Walmart is urging its producers of fresh greens to utilize Blockchain technology in order to follow the produces’ movement in line with its new food traceability initiative. It has also adviced the producers to have these systems in place by the end of next year going by the statement featured on the firm’s website.
An Outdated Current Model
A letter that the company sent to its supplier stated that the US had seen an increased risk of E-coli mainly resulting from the intake of romaine lettuce going on to confirm that as at the time there were 210 confirmed cases of the bacteria resulting in the hospitalization of ninety-six people and the demise of five. Through Blockchain technology it will be easier and faster to obtain real-time data of the produce from the time they make it out of the farm to the dinner table.
The letter referred to the current system that is being used to trace produce as being outdated. With this system, even when produce has been found to have E-coli or Salmonella, it is not possible for the consumer to be aware of this information.
At the time of the E-coli outbreak, many consumers and grocers were forced to dispose of large amounts of the lettuce as they were not aware that the produce they had received was indeed contaminated. The population was cautioned against eating lettuce produced in the Yuma and Arizona regions by the Centers for Disease Control, however, none of the packagings contained information on where the produce was coming from.
Two Step Transition
Walmart’s food safety vice president Frank Yiannashas stated the traditional method of tracing products and collecting information at the farms, packing houses and warehouses were no longer effective as they made it hard for critical information to be gathered from multiple sources in time.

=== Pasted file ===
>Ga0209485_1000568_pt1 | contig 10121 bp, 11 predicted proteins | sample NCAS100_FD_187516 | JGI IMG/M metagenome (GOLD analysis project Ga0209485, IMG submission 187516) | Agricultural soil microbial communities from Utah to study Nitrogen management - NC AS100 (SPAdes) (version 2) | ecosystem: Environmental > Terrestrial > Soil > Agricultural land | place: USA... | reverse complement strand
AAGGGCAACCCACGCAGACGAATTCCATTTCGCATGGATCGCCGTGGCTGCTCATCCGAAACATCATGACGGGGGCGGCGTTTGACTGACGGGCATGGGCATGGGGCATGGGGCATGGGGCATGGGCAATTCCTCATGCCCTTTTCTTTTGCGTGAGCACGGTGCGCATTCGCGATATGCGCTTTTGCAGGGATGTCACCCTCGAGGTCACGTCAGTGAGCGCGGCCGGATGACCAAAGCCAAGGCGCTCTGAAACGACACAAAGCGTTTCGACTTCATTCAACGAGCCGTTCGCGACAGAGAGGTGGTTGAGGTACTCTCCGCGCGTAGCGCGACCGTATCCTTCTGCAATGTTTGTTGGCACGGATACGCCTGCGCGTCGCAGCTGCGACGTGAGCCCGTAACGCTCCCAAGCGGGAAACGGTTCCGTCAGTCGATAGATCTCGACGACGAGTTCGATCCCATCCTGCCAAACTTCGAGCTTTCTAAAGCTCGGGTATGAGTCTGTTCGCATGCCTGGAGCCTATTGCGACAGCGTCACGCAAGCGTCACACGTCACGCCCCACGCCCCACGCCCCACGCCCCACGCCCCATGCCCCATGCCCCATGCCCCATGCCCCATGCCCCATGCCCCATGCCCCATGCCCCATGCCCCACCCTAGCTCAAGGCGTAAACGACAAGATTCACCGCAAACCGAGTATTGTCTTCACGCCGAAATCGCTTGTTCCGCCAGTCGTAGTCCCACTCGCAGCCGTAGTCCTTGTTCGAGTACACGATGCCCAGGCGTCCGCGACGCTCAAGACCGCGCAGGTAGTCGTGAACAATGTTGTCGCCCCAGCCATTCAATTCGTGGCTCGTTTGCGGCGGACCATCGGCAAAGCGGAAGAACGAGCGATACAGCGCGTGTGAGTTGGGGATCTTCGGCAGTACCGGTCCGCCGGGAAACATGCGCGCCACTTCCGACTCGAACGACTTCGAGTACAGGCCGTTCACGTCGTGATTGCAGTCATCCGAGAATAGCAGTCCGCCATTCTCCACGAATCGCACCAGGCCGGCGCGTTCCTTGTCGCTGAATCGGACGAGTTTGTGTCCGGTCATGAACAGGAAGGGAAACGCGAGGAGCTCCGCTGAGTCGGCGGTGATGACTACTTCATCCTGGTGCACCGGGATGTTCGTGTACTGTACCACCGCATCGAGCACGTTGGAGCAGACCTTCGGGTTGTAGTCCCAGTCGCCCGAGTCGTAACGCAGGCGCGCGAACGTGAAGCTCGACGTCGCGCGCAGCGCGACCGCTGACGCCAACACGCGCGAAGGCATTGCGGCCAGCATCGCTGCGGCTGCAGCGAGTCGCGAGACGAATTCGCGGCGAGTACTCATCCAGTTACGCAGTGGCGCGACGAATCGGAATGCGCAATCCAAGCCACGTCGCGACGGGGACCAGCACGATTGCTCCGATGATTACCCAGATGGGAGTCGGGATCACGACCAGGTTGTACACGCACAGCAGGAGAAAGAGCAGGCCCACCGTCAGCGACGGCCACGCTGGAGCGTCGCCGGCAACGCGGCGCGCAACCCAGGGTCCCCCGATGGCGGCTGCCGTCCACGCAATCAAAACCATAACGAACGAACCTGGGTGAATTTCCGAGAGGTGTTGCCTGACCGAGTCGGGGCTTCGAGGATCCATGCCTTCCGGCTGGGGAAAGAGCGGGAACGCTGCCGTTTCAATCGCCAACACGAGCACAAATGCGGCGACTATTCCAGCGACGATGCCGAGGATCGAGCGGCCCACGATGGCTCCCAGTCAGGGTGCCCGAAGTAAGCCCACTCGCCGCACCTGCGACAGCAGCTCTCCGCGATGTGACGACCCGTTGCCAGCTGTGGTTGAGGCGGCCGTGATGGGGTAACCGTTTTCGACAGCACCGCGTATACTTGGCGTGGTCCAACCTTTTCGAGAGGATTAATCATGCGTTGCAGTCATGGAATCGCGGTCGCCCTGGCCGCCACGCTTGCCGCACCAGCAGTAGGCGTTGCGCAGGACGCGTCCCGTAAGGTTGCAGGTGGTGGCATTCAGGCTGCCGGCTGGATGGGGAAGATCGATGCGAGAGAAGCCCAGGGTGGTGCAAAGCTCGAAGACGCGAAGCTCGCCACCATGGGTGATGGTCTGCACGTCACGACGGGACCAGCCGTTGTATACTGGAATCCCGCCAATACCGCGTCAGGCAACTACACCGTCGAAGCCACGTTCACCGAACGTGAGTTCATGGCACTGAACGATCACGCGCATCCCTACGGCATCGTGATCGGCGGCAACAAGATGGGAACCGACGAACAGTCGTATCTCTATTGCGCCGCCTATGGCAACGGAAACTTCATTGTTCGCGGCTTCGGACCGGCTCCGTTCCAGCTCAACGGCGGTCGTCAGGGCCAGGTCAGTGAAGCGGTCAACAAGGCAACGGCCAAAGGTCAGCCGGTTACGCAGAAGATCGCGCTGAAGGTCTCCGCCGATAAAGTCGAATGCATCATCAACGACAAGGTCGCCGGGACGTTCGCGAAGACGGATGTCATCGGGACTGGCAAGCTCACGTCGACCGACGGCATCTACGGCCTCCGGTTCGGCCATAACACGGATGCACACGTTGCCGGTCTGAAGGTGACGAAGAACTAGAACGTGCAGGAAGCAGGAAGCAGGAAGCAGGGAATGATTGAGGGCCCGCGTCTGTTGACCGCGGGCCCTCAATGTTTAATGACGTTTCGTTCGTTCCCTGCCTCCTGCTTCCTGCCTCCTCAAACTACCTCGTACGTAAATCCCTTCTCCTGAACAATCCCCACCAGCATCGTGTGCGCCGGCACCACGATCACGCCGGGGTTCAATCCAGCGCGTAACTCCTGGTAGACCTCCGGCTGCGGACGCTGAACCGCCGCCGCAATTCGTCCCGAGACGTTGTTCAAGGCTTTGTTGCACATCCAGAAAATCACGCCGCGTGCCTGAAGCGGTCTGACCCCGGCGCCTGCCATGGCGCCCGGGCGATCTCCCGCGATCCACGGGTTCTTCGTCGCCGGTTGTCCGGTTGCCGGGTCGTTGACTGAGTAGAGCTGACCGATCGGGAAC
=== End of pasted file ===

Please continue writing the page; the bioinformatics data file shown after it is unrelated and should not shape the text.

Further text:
He added that the process could also be quite tedious and time-consuming as it required for the supplier to be contacted, obtaining the paper records then tracing the produce through the company which shipped and imported the product straight to the firm’s distribution center. This is the same process that was to be followed for all the 70,000 food products stocked.
The company expects to achieve this transition in two phases. Firstly, by the end of January, next year suppliers will be required to observe the one-step-back procedure on the Blockchain network. After the successful completion of this step, suppliers will be expected to either facilitate the end-to-end traceability of the produce or operate within the company’s vertical systems.
Efficiency Through Blockchain
Through Blockchain technology, it will be possible for a consumer to establish the origin of produce before purchasing by simply scanning the packaging in the near future. Yiannas has revealed that the company has partnered with IBM to make it possible to obtain information at the source by simply using a handheld device.
The process of tracing food from its source has been commended as being one that will enable agencies and companies to not only effectively pinpoint the main source of an outbreak but also efficiently coordinate recalls.